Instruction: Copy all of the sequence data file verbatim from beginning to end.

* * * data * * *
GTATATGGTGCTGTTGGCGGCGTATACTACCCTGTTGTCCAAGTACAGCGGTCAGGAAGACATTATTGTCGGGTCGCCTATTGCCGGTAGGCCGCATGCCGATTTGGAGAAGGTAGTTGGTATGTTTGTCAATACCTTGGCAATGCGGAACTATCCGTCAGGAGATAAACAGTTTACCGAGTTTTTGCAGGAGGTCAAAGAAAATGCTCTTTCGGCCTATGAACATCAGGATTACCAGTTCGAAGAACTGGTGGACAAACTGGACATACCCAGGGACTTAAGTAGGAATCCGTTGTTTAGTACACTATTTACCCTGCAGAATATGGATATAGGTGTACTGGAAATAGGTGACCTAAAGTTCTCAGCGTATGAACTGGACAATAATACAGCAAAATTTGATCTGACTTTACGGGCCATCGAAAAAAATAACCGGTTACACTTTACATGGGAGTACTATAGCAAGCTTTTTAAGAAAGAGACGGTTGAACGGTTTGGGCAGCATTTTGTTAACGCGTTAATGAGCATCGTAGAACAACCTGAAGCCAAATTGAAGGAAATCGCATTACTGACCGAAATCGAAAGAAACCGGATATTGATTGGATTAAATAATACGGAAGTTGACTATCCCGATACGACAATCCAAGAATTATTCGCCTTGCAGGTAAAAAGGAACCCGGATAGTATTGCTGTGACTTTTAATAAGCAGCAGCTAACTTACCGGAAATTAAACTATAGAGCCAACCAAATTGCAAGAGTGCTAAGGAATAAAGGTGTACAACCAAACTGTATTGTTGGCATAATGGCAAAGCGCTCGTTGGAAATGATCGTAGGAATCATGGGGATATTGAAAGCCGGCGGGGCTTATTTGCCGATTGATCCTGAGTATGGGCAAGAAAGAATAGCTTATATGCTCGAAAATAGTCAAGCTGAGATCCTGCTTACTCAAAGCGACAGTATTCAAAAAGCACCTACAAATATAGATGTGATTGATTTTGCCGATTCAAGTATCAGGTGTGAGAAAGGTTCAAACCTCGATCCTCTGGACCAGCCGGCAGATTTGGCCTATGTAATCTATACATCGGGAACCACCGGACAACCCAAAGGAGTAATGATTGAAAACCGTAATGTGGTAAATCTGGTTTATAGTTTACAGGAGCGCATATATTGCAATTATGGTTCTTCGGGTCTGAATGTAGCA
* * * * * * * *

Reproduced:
GTATATGGTGCTGTTGGCGGCGTATACTACCCTGTTGTCCAAGTACAGCGGTCAGGAAGACATTATTGTCGGGTCGCCTATTGCCGGTAGGCCGCATGCCGATTTGGAGAAGGTAGTTGGTATGTTTGTCAATACCTTGGCAATGCGGAACTATCCGTCAGGAGATAAACAGTTTACCGAGTTTTTGCAGGAGGTCAAAGAAAATGCTCTTTCGGCCTATGAACATCAGGATTACCAGTTCGAAGAACTGGTGGACAAACTGGACATACCCAGGGACTTAAGTAGGAATCCGTTGTTTAGTACACTATTTACCCTGCAGAATATGGATATAGGTGTACTGGAAATAGGTGACCTAAAGTTCTCAGCGTATGAACTGGACAATAATACAGCAAAATTTGATCTGACTTTACGGGCCATCGAAAAAAATAACCGGTTACACTTTACATGGGAGTACTATAGCAAGCTTTTTAAGAAAGAGACGGTTGAACGGTTTGGGCAGCATTTTGTTAACGCGTTAATGAGCATCGTAGAACAACCTGAAGCCAAATTGAAGGAAATCGCATTACTGACCGAAATCGAAAGAAACCGGATATTGATTGGATTAAATAATACGGAAGTTGACTATCCCGATACGACAATCCAAGAATTATTCGCCTTGCAGGTAAAAAGGAACCCGGATAGTATTGCTGTGACTTTTAATAAGCAGCAGCTAACTTACCGGAAATTAAACTATAGAGCCAACCAAATTGCAAGAGTGCTAAGGAATAAAGGTGTACAACCAAACTGTATTGTTGGCATAATGGCAAAGCGCTCGTTGGAAATGATCGTAGGAATCATGGGGATATTGAAAGCCGGCGGGGCTTATTTGCCGATTGATCCTGAGTATGGGCAAGAAAGAATAGCTTATATGCTCGAAAATAGTCAAGCTGAGATCCTGCTTACTCAAAGCGACAGTATTCAAAAAGCACCTACAAATATAGATGTGATTGATTTTGCCGATTCAAGTATCAGGTGTGAGAAAGGTTCAAACCTCGATCCTCTGGACCAGCCGGCAGATTTGGCCTATGTAATCTATACATCGGGAACCACCGGACAACCCAAAGGAGTAATGATTGAAAACCGTAATGTGGTAAATCTGGTTTATAGTTTACAGGAGCGCATATATTGCAATTATGGTTCTTCGGGTCTGAATGTAGCA